Leo Waterman is one of my favorite detectives, but the
opening of this twelfth entry finds him trying to keep a low profile and stay
out of trouble. In Soul Survivor, which
precedes this one, Leo and his bodyguard, Gabe more or less destroyed a white
supremacists’ compound in Idaho, and now they are both wanted men. They’ve
traveled as far south as they can from their mossy, misty Seattle homeland
without leaving the country, but even in Southern California, trouble follows
My thanks go to Net Galley and Thomas and Mercer, and of
course to author G.M. Ford, whose annual entries in this entertaining series
have become one of the best parts of summer.
It’s a tricky thing, braiding dark social issues with humor, and Ford does it expertly. At the outset, Leo and Gabe find the body of a dead child on the beach. They are trying not to be noticed, but they can’t just leave him there. As the story progresses, cop Carolyn Saunders quietly encourages Leo to dig further into the incident, because the official story smells fishy; she can’t do it without risking her job, but Leo is retired, and as long as he can stay out of view of his would-be assassins, he can pretty much do as he likes. When the story concludes, the role of Saunders is left open. She may be back, or she may not. Her role here is to advocate that Leo stand on the side of justice but within sane limits; this is a role previously occupied by Leo’s ex-girlfriend, Rebecca. The real fun is had when Leo and Gabe team up, since neither one of them gives a single shit about their social standing or, when it comes down to it, their own personal safety.
As far as I know, the character of Gabe, a sidekick with loyalty, heart, and the tenacity of a pit bull, is the first gender-fluid character to show up regularly (okay, twice so far) in a long-running series. I love this character.
A longstanding hallmark of the Waterman series is the large yet sometimes invisible homeless population. This was true in 1995 when Ford published Who in Hell is Wanda Fuca, and that was before homelessness burgeoned and became a national issue. As far as I know, Ford is the first to feature homeless people in every book of the series; although his characters are often quirky and sometimes bizarre, they are ultimately human beings possessed of worth and dignity. I’ve believed every one of them, and so it’s no surprise that I believe the man with the barcode tattooed on his forehead, the one that bites Leo when he collides with him while running from cops. I like how this thread of the story resolves, too.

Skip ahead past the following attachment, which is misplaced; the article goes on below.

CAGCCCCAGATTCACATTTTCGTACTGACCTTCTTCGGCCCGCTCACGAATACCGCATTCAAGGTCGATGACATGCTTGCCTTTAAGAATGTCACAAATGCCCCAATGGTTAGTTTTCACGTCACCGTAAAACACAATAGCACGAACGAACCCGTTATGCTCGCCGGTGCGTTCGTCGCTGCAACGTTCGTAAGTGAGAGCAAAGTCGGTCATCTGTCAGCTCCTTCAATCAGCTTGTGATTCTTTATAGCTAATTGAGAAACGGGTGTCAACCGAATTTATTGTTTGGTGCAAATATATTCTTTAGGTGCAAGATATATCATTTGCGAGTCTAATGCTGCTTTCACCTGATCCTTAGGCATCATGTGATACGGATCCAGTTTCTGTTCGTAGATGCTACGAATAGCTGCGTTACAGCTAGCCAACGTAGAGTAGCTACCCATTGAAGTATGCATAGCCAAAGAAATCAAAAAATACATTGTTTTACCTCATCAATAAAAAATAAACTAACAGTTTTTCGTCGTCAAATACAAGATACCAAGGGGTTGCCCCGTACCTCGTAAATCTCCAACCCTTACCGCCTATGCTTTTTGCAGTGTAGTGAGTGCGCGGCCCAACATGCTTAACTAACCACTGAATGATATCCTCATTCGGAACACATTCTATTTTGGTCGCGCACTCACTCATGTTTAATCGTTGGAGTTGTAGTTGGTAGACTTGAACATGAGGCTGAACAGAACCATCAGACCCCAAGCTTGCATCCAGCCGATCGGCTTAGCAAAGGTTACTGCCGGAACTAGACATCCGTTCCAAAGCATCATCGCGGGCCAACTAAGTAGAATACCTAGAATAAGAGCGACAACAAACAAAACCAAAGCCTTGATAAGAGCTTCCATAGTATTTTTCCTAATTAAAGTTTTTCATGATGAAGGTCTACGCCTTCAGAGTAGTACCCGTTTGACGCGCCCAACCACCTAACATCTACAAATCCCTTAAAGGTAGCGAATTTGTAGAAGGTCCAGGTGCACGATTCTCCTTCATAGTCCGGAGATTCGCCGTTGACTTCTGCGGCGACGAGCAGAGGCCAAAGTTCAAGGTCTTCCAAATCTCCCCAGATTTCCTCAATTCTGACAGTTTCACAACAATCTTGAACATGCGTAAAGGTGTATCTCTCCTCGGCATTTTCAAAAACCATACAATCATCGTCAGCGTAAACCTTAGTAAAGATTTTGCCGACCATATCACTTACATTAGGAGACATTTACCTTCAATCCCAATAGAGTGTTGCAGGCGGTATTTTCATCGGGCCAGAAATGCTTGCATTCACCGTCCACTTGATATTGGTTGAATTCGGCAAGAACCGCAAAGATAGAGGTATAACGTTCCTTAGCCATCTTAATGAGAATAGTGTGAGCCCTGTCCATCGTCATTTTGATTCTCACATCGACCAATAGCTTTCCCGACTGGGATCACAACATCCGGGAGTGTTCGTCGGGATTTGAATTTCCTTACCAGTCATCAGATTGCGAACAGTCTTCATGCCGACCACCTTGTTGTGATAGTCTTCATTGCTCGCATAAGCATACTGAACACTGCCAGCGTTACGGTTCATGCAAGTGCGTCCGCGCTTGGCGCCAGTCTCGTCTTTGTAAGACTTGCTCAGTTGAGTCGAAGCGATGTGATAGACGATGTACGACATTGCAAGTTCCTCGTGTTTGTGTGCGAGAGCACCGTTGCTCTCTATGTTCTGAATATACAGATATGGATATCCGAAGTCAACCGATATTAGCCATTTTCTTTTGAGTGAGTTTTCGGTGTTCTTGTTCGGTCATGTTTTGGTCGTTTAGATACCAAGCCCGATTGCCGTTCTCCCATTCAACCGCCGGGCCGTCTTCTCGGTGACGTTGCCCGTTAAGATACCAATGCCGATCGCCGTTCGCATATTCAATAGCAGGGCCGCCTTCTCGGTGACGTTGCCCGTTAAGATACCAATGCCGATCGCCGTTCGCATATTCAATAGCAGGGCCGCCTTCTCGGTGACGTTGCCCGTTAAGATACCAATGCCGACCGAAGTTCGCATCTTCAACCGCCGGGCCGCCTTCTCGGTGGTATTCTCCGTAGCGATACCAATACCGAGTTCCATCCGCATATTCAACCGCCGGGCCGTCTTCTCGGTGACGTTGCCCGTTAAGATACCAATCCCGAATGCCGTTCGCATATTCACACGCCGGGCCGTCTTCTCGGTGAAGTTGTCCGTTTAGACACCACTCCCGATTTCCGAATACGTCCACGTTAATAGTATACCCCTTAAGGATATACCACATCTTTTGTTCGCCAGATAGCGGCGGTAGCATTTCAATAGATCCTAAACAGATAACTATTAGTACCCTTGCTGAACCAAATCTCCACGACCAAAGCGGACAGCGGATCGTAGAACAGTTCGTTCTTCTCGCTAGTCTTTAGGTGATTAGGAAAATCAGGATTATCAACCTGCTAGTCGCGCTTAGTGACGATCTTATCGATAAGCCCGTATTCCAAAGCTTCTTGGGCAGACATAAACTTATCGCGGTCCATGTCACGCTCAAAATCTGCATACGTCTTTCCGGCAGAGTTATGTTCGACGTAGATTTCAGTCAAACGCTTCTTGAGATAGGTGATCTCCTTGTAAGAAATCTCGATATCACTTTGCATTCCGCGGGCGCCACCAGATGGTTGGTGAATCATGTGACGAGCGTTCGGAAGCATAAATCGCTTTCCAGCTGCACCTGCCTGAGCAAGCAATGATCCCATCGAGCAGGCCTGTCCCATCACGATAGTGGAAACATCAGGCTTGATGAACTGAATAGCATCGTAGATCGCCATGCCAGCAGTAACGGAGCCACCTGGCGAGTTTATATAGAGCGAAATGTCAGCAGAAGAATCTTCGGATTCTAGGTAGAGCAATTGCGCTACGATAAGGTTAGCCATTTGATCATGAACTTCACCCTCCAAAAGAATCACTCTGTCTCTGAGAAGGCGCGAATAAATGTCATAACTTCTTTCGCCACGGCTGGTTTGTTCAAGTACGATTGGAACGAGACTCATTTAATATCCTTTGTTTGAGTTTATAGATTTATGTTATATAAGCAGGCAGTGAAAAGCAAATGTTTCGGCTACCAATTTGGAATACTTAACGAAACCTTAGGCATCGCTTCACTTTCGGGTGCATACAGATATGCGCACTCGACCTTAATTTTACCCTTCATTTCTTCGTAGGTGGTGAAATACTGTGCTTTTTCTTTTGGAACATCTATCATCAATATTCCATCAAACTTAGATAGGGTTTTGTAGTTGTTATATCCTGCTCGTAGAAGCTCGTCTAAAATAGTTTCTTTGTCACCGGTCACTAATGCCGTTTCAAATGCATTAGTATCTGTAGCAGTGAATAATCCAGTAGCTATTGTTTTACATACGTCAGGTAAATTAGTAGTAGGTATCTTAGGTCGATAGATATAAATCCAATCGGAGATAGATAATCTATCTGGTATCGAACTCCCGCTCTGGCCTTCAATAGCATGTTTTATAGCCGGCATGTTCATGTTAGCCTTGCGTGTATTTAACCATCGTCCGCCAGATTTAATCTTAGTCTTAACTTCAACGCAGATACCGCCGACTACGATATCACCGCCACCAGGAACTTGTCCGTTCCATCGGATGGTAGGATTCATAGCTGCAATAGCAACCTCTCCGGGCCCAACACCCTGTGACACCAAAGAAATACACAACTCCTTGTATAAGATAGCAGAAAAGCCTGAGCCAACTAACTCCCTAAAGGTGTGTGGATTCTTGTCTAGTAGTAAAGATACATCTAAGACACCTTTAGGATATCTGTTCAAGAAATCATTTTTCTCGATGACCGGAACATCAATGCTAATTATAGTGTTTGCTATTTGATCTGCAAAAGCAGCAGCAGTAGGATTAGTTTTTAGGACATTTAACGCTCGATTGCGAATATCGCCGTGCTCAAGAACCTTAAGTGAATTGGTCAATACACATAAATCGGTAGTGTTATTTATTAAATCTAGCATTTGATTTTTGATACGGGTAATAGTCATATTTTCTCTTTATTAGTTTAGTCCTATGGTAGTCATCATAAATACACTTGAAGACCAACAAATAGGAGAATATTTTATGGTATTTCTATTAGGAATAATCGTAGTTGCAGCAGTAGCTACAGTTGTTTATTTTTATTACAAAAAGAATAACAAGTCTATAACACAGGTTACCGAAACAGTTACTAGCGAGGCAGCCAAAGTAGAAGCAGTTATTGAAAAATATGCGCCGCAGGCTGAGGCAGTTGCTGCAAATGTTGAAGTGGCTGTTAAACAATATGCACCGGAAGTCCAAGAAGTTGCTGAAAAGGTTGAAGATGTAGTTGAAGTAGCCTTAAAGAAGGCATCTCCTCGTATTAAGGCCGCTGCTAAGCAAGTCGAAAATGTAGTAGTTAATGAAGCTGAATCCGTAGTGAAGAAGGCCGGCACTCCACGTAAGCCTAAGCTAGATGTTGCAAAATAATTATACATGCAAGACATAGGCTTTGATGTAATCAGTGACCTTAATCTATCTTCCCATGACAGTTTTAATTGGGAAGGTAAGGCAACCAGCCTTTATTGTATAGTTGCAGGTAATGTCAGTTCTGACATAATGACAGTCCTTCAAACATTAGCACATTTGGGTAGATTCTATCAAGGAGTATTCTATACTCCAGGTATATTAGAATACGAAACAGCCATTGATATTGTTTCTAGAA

As the plot moves forward, we have assassins chasing the
assassin that is chasing Leo, and it is simultaneously suspenseful and
hilarious. This is important, because the crimes that are uncovered in pursuit
of the truth about the dead child on the beach are dark indeed. In less skilled
hands, the issue of human trafficking could well trip my ick-switch, that
boundary line each of us possesses where the sordid but compelling central focus
of a detective story suddenly becomes too sickening to be fun anymore; but the
author’s less-is-more instinct is on point, and so once we touch that hot
stovetop, we withdraw and move on to other things, circling back—briefly again—at
Anyone that reads the genre unceasingly across decades
develops a mental list of overworked character and plot devices that we never
care to see again; at the same time, a badass writer can take one of those
elements and make it seem brand new and shiny. For me, the place where so many
protagonists arrive, the one where they are knocked out, or drugged, or simply
overpowered and tossed into the back of a truck (or van, or car) is one that
can make me close a book. Nope; done. But in this instance, the truck abduction is a
critical component, and to try to carry off the climax and conclusion in any
other way would be artificial and most likely hamper the pace. But to aspiring
writers: Ford is an experienced professional; don’t try this in your book.
This book will be for sale July 23, 2019, and earlier
entries in the series are selling digitally for a buck each. Get your plastic
out now; you can thank me later. Highly recommended.